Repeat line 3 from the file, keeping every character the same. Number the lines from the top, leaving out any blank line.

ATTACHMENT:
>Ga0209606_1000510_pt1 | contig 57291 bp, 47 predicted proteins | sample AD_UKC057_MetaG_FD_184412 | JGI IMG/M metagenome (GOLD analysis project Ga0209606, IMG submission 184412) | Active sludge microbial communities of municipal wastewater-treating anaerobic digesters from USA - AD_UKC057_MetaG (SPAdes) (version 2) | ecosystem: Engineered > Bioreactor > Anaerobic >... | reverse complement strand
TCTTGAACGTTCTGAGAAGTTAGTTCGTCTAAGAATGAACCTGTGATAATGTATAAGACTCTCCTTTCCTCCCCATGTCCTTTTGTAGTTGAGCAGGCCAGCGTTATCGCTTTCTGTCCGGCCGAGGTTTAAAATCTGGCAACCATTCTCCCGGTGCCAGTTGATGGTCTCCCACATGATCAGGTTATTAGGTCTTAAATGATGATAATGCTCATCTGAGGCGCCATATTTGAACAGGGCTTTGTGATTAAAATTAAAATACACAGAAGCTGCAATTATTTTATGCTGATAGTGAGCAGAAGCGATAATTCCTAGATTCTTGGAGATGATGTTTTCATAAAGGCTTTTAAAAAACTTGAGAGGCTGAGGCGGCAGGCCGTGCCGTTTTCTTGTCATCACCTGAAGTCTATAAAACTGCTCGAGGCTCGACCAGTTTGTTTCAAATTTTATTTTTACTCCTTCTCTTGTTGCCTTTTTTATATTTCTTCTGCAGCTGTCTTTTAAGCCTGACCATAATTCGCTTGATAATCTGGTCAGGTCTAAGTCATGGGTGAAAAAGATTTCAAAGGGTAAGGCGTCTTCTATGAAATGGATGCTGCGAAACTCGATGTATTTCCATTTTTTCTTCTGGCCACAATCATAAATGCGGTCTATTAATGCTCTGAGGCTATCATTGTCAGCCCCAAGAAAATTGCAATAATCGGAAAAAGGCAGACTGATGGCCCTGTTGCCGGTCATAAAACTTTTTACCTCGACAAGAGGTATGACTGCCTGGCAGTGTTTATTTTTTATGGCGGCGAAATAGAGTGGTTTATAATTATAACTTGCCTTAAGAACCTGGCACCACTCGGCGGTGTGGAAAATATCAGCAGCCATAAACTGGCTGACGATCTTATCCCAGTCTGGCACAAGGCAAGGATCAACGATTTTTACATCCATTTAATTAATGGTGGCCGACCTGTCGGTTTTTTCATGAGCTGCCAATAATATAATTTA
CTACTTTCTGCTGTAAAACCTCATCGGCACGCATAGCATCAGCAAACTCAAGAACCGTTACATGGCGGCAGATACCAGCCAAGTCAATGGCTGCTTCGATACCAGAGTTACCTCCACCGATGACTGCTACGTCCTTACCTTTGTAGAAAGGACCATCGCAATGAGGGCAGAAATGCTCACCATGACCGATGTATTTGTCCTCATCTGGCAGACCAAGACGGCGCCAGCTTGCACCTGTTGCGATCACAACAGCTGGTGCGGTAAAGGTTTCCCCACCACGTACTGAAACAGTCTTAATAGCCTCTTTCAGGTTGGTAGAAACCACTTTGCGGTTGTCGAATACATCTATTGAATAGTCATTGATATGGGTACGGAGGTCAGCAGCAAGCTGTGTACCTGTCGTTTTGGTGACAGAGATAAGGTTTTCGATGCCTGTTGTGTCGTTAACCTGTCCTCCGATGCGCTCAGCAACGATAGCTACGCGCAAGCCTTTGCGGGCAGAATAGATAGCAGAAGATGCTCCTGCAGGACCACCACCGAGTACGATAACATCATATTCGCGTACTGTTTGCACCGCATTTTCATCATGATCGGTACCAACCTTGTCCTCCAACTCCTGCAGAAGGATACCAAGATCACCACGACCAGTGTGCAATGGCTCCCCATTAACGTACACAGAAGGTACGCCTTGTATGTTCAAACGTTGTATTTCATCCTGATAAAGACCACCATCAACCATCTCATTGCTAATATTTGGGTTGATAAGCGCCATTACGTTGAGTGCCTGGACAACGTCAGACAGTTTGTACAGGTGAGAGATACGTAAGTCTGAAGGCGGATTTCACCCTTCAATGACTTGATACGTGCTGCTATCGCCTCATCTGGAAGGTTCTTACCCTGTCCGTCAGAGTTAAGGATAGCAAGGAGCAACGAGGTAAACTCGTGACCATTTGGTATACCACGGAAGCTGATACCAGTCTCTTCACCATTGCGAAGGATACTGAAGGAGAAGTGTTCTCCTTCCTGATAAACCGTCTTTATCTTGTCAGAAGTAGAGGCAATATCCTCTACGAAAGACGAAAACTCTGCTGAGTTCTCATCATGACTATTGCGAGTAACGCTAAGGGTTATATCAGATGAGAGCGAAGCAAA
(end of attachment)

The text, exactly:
CTACTTTCTGCTGTAAAACCTCATCGGCACGCATAGCATCAGCAAACTCAAGAACCGTTACATGGCGGCAGATACCAGCCAAGTCAATGGCTGCTTCGATACCAGAGTTACCTCCACCGATGACTGCTACGTCCTTACCTTTGTAGAAAGGACCATCGCAATGAGGGCAGAAATGCTCACCATGACCGATGTATTTGTCCTCATCTGGCAGACCAAGACGGCGCCAGCTTGCACCTGTTGCGATCACAACAGCTGGTGCGGTAAAGGTTTCCCCACCACGTACTGAAACAGTCTTAATAGCCTCTTTCAGGTTGGTAGAAACCACTTTGCGGTTGTCGAATACATCTATTGAATAGTCATTGATATGGGTACGGAGGTCAGCAGCAAGCTGTGTACCTGTCGTTTTGGTGACAGAGATAAGGTTTTCGATGCCTGTTGTGTCGTTAACCTGTCCTCCGATGCGCTCAGCAACGATAGCTACGCGCAAGCCTTTGCGGGCAGAATAGATAGCAGAAGATGCTCCTGCAGGACCACCACCGAGTACGATAACATCATATTCGCGTACTGTTTGCACCGCATTTTCATCATGATCGGTACCAACCTTGTCCTCCAACTCCTGCAGAAGGATACCAAGATCACCACGACCAGTGTGCAATGGCTCCCCATTAACGTACACAGAAGGTACGCCTTGTATGTTCAAACGTTGTATTTCATCCTGATAAAGACCACCATCAACCATCTCATTGCTAATATTTGGGTTGATAAGCGCCATTACGTTGAGTGCCTGGACAACGTCAGACAGTTTGTACAGGTGAGAGATACGTAAGTCTGAAGGCGGATTTCACCCTTCAATGACTTGATACGTGCTGCTATCGCCTCATCTGGAAGGTTCTTACCCTGTCCGTCAGAGTTAAGGATAGCAAGGAGCAACGAGGTAAACTCGTGACCATTTGGTATACCACGGAAGCTGATACCAGTCTCTTCACCATTGCGAAGGATACTGAAGGAGAAGTGTTCTCCTTCCTGATAAACCGTCTTTATCTTGTCAGAAGTAGAGGCAATATCCTCTACGAAAGACGAAAACTCTGCTGAGTTCTCATCATGACTATTGCGAGTAACGCTAAGGGTTATATCAGATGAGAGCGAAGCAAA